BREIS believes it’s the struggle that makes Nigerians hustle. ‘When the struggle is real, you have no choice but to be enterprising. Too many of us grew up with our parents having to be enterprising and we’ve probably learnt from them. Also some cultures within Nigeria are obsessed with wealth and looking good, so we do what we have to in order to keep up appearances. It’s one of our most powerful and disgusting traits.’
The highly-skilled and talented ‘hustlers’ need to invest their skills in Nigeria.
As a member of the diaspora in the UK many would argue that things are easy with regards to conducting business, career development compared with Nigeria. I asked Tunde, BREIS and Chika if the UK really does provide a good enough environment to allow members of the diaspora to thrive and what Nigeria needs to do in order to keep talent like themselves engaged with growth and development.
Tunde focused on the need for Nigeria itself to provide a better place for diasporans to thrive, ‘The highly-skilled and talented ‘hustlers’ need to invest their skills in Nigeria and assist with the development of the nation’s infrastructure. Africa is not poor, the continent is one of the wealthiest in terms of natural resources, especially valuable minerals and commodities such as oil, gas and timber. Nigerian leaders – and, crucially, business leaders – need to ensure they create an attractive environment for returning skilled expatriates’. From his experience the UK provides opportunities for financial stability but the money needs to go back. ‘There is the issue of the money that members of the diaspora generate abroad does not always get back to Nigeria, it just stays in the UK. Perhaps the simplest solution is the reinvestment of wealth and talent back into Nigeria.’
BREIS on the other hand sees Nigeria as a place of opportunity. ‘Things are still difficult in Nigeria and there are many factors that can work against you. If you don’t study the system, you won’t survive. Nigeria is its own organism. It works how it works even when it doesn’t look like it possibly could. Back here in the UK I think the way to flourish is to adopt that hustler mentality. First you have to believe in your product or service two or three times more than you already do. Be able to talk about what you do with anyone at any given time, no room for shyness. Most importantly put the necessary work in (this is the hard part). Create opportunities for yourself and partner with those who can assist you. Most importantly I think looking outside of the UK is key. There’s a lack of genuine ride or die support in the UK. We tend to acknowledge people and claim them once they’ve made it big elsewhere. I call it the Floetry or Idris Elba effect.’
Things are most certainly not easier in the UK for anyone in my field of film and TV production.
Chika is candid about the lack of support for diverse talent in the media and creative sectors. ‘Things are most certainly not easier in the UK for anyone in my field of film and TV production. Things are just much better structured in the UK. But that’s not necessarily always a good thing because you have to work within the system or you won’t work at all. But in Nigeria you can create independently and earn a living that way. Neither system is perfect. I think Nigeria would benefit financially from having a better structured and better-run industry, and the UK would benefit creatively from being less rigid and therefore more open to those that are outside of the “old guard”.’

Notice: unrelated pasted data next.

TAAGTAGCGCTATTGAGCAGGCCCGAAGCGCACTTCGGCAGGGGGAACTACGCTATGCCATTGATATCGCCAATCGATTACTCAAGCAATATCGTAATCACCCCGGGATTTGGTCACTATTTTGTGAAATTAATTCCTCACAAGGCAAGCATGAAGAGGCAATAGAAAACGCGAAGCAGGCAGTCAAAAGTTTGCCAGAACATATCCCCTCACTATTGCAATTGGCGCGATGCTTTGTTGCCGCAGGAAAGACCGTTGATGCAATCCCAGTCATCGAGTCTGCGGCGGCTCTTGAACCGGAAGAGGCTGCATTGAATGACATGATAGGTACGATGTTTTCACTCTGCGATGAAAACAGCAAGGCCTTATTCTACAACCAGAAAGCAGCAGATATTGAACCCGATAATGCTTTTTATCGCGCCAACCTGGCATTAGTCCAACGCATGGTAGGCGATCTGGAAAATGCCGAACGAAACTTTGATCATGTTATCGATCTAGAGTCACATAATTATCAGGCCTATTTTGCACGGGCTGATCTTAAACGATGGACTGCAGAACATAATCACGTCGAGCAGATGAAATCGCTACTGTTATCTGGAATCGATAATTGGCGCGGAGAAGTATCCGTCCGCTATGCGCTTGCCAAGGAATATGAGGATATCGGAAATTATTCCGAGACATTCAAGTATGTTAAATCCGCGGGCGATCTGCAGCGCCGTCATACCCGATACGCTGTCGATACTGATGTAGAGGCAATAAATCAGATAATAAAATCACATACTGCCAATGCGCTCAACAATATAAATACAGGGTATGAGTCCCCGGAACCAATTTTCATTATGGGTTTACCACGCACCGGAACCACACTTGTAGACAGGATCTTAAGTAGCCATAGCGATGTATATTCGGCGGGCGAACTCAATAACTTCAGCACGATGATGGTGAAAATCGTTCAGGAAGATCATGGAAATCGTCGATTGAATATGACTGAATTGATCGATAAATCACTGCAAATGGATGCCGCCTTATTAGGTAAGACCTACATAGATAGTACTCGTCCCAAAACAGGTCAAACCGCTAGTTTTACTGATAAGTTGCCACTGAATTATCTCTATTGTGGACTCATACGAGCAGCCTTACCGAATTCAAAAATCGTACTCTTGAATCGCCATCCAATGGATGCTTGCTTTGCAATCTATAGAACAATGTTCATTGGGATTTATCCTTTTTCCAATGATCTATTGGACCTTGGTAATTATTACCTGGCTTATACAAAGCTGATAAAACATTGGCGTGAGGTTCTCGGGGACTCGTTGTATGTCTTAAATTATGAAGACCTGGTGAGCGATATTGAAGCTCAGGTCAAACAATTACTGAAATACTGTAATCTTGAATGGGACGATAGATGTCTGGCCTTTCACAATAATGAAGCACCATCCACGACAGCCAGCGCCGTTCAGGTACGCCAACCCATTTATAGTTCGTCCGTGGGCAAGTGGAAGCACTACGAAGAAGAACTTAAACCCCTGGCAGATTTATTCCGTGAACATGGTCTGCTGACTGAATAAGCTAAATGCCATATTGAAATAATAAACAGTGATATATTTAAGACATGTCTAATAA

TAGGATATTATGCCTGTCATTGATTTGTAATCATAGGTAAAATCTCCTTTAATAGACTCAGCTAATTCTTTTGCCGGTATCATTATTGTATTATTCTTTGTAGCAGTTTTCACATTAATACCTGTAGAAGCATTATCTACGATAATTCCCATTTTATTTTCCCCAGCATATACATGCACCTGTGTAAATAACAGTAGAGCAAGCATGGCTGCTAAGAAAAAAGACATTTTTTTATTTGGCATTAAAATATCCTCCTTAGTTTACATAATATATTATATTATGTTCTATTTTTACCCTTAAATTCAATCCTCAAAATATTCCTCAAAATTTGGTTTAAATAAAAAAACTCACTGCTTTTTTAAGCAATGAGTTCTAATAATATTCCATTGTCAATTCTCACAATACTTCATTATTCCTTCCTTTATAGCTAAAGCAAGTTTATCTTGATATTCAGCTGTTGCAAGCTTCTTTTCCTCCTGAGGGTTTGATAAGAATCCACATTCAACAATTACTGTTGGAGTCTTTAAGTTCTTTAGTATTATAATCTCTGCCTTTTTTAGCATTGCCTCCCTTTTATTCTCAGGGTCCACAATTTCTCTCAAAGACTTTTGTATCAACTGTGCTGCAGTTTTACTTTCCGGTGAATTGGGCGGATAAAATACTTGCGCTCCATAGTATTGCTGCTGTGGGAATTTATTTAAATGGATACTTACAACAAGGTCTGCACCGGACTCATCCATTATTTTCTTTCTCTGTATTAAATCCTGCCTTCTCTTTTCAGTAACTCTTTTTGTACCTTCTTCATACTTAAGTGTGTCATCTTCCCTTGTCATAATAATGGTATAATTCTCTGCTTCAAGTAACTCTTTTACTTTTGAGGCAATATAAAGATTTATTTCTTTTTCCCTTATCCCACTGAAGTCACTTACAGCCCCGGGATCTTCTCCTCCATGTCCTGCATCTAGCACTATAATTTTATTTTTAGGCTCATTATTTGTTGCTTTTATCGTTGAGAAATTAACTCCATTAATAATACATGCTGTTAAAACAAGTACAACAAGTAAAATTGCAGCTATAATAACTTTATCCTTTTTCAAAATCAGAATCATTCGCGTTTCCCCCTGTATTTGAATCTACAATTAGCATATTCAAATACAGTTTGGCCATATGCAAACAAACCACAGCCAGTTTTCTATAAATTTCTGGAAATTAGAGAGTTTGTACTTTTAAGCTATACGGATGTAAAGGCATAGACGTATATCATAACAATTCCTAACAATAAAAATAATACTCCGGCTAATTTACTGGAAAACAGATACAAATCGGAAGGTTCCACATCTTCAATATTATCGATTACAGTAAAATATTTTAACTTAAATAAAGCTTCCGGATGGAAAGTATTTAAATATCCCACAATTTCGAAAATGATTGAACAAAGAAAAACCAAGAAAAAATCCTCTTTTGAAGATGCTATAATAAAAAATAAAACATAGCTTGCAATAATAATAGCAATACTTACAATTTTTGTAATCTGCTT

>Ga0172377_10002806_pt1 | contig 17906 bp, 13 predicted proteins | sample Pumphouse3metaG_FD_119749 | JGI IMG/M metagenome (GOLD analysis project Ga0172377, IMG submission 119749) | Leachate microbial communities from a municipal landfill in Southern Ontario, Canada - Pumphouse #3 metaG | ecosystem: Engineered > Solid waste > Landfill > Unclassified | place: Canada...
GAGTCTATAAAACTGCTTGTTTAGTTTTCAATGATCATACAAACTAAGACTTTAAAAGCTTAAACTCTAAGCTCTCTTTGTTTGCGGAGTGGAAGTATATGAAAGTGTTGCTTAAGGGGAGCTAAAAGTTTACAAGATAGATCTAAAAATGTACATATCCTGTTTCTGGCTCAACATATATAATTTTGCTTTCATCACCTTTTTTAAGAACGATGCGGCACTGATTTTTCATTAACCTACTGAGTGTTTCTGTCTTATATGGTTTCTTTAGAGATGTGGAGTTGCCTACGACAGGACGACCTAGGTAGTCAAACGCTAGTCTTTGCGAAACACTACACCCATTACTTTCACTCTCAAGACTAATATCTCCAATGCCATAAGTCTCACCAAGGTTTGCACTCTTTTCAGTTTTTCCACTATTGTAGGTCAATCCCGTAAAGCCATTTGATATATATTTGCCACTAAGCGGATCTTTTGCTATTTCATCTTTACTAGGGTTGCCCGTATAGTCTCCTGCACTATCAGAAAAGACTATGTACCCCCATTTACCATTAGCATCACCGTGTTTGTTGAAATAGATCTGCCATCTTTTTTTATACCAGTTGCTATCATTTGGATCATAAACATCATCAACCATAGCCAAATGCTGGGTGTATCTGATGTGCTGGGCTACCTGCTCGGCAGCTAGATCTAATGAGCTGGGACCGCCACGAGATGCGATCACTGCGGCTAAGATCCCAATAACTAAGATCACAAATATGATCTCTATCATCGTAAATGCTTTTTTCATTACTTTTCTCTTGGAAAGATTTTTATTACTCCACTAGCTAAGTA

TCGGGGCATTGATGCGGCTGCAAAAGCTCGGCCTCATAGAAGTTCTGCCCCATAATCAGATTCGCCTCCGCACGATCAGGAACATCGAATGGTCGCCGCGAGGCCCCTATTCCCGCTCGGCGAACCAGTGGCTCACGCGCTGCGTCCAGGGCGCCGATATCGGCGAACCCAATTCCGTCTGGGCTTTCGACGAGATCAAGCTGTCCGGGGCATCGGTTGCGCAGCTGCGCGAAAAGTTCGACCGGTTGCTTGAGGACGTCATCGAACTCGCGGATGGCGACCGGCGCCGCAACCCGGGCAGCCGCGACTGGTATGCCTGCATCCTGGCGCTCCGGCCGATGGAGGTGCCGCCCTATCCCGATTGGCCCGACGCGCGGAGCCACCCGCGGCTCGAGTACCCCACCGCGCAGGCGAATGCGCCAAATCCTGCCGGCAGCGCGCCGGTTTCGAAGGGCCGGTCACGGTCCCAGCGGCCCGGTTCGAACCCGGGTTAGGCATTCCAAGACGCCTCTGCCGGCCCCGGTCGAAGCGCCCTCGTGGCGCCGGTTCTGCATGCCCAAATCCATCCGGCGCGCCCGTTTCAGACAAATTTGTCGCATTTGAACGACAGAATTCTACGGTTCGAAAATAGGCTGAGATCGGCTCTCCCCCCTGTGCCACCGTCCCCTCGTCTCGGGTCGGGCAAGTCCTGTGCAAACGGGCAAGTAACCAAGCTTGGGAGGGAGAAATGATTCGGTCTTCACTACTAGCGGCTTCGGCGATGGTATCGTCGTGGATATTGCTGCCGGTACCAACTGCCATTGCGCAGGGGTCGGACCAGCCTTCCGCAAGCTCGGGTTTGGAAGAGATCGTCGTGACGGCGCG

Finally I wanted to know what made these ‘hustlers’ passionate about their work. I asked these hustlers if they were working for a legacy or for money. Their answers may surprise you.
Chika is honest with me, ‘I’m not making any money yet, so for now it’s a passion for visual storytelling. When the money starts coming in, I’m sure I’ll be very pleased with it but money will never be THE motivator for me.’
‘I was very fortunate as most of the people I grew up with are either dead or in prison. I grew up in a strict African family and it was decided by my parents that I would become either a lawyer or a doctor,’ Tunde responds matter of factly. ‘Personally, I had ambitions to become an athlete.
‘I am focused on leaving a legacy as I believe in equal access to justice for all.’
‘My parents were strict but very supportive. Having someone supportive pushes you and helps makes the difference between a life of crime and the life of a lawyer.’
‘I am focused on leaving a legacy as I believe in equal access to justice for all and I believe that those who do not have the means to pay for private representation should have the same standard of representation as those who do. Criminal law is not as lucrative as other fields, indicating that money is not my main motivation.’
‘I know that I have words, songs, ideas that can positively transform a person.’
BREIS also wants to make a difference. ‘I know that I have words, songs, ideas that can positively transform a person so I want as many people as possible to experience that. That’s part of my legacy and I’m committed to that. But I also know my worth and the value in what I bring to the table; so yes, I definitely want to get handsomely paid for it too.’
All so different and yet all so similar in their common purpose to succeed and see Nigeria thrive, these ‘hustlers’ are the future of Nigeria and the future of the voice of the diaspora in the UK. They prove that regardless of circumstances or barriers anything and everything is indeed possible, although one has to give credit to that Nigerian ‘hustler spirit’ that really gives them the drive to make it happen!
Follow Chika on Twitter @filmchika
B for Boy is now available on Netflix and iTunes.
Follow BREIS on Twitter @MrBreis
The Right Person is available to download from iTunes
Follow Tunde on Twitter @UrbnLawyer
Check out more at tundeokewale.com